On July 2, 2018
Ask any farmer or rancher what a typical day is like and you’ll probably get a good laugh as your answer.
“There is absolutely no typical day,” says Nicole Small of 2S Land and Cattle in Neodesha.
Sure, there are things they do throughout every season, but no two days are alike. Often crops, cattle and Mother Nature dictate what needs to be done in any 24-hour period (or even over the course of an hour — this is Kansas, after all!).
For example, on a windy Kansas day, crops can’t be sprayed and controlled burns can’t be started — farmers and ranchers have to ensure nothing spreads that shouldn’t.
The growing season will generally determine whether farmers are planting or harvesting on a particular day, but they still have to inspect the crops to see if they need attention — like spraying to guard against insects or replanting due to flooding.
And ranchers? They’ll often sum up their duties as “working cattle.” But that can include anything from feeding or health and wellness checks to breeding and delivering calves — the love lives of cattle require a lot of management!
Farmers and ranchers also have to maintain and repair their equipment and property — anything from engines to fences. Again, the weather plays a part because lots of rain or snow could mean they need to bring the work inside somehow.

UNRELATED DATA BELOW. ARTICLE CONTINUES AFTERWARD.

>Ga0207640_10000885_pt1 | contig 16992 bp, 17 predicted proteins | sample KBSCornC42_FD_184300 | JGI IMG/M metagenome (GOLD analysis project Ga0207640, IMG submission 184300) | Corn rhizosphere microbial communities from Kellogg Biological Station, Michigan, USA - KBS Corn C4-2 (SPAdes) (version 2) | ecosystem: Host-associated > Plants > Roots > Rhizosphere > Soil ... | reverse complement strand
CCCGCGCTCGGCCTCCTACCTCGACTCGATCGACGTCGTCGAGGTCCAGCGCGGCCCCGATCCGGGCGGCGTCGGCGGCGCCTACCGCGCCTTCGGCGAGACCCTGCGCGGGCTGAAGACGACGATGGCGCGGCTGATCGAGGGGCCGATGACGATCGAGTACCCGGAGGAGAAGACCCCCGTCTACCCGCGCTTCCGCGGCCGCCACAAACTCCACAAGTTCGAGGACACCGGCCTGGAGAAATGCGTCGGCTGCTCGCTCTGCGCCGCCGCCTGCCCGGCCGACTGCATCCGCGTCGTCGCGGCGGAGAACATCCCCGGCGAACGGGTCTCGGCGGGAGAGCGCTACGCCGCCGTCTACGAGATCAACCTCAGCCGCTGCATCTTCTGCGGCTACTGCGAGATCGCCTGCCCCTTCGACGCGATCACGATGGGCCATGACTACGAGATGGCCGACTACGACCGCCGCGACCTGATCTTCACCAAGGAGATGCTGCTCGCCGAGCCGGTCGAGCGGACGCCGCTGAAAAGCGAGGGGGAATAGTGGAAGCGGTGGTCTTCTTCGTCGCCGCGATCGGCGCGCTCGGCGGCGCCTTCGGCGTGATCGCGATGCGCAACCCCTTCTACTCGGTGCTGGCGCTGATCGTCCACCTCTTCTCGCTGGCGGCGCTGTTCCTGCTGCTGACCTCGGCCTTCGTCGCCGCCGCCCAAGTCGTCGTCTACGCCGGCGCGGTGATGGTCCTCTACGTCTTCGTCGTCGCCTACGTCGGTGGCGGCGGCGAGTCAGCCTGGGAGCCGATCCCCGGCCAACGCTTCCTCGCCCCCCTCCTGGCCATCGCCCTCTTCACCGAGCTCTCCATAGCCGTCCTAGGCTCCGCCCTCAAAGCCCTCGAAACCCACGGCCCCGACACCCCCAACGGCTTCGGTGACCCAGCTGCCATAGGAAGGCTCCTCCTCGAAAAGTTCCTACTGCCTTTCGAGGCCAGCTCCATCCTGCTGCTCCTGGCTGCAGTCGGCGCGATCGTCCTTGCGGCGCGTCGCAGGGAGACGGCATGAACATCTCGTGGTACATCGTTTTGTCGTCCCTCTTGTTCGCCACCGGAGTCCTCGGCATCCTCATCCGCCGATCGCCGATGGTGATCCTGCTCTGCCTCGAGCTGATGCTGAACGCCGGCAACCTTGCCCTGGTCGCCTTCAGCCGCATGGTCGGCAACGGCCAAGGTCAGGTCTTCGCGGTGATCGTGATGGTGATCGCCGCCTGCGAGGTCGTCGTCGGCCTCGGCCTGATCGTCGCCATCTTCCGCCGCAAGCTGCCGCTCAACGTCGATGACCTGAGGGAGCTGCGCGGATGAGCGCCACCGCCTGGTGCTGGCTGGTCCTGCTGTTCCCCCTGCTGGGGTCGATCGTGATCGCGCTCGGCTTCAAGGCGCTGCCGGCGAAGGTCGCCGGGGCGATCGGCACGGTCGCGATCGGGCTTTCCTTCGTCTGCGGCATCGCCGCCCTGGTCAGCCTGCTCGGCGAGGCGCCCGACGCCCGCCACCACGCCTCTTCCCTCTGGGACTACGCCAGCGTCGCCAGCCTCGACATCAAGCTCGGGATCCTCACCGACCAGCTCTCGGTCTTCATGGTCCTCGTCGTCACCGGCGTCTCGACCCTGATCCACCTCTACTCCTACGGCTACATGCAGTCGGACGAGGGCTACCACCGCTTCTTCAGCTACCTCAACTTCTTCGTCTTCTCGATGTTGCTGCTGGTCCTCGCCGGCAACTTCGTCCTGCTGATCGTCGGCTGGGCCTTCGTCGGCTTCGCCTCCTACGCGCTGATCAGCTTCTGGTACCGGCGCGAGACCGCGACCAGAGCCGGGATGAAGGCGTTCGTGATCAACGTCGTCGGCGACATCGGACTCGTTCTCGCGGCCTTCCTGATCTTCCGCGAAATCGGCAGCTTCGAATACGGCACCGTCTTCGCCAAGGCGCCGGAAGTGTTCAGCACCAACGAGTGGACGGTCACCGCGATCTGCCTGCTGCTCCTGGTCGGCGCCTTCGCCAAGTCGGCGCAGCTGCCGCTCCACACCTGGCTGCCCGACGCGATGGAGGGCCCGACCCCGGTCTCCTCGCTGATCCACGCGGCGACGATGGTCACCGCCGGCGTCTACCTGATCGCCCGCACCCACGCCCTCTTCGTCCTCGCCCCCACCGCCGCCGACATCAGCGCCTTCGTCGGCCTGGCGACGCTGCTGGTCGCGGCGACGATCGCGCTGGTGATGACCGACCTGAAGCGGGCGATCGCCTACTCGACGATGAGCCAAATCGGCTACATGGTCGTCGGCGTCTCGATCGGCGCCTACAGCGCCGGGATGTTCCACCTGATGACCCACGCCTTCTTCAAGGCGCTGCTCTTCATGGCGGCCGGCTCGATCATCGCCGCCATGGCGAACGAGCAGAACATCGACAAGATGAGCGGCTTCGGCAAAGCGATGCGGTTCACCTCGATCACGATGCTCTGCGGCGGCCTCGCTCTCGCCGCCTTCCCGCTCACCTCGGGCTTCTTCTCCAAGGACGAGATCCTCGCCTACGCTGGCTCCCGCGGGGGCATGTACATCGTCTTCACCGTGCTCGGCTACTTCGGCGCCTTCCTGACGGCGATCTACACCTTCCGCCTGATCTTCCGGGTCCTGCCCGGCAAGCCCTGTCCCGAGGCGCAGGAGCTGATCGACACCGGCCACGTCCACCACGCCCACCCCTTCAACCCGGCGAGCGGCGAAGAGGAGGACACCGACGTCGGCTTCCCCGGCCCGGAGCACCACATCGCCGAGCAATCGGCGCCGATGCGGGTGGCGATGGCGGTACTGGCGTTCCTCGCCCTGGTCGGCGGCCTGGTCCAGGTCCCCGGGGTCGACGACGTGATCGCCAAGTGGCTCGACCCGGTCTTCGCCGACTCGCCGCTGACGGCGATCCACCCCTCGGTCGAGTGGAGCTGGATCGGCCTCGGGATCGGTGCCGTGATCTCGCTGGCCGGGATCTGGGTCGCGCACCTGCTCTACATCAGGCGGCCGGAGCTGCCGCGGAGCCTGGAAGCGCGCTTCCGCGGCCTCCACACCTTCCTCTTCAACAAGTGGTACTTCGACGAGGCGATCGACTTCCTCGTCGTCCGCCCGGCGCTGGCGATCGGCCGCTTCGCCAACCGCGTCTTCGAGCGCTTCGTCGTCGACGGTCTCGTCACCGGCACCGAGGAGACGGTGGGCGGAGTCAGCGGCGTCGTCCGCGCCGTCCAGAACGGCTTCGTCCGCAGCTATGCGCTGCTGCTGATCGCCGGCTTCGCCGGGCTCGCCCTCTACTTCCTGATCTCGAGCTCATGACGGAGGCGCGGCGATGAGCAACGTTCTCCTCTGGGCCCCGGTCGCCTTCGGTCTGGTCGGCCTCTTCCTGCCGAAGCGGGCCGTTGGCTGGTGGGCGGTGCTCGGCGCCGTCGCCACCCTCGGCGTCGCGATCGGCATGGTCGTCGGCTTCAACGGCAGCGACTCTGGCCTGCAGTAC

On top of all this, there’s the business side of the operation to run. Tracking and analyzing genetic traits of livestock and estimating crop yields are a big part of managing and sustaining their operations. Plus, there’s “normal” business stuff like bookkeeping, logistics, market pricing, employee supervision — there’s lots to be done.
And like with any family, there’s also…well…family to look after!
“You’re still a mom and a dad,” Nicole says. “We all have the same issues.”
On the Small’s farm, the children play an active role, gardening, helping with chores and even looking after a few of their own livestock. But, just like all families in today’s hyper-busy world, the kids’ activities like soccer and 4-H mean Nicole has a complicated schedule to coordinate — plus a lot of chauffeuring duties.
Although they never know what they might be up to from one day to the next, there is one certainty — farmers and ranchers are always on call.
Just because a farmer comes in from the field doesn’t mean it’s the end of the day. It’s a 24/7 operation.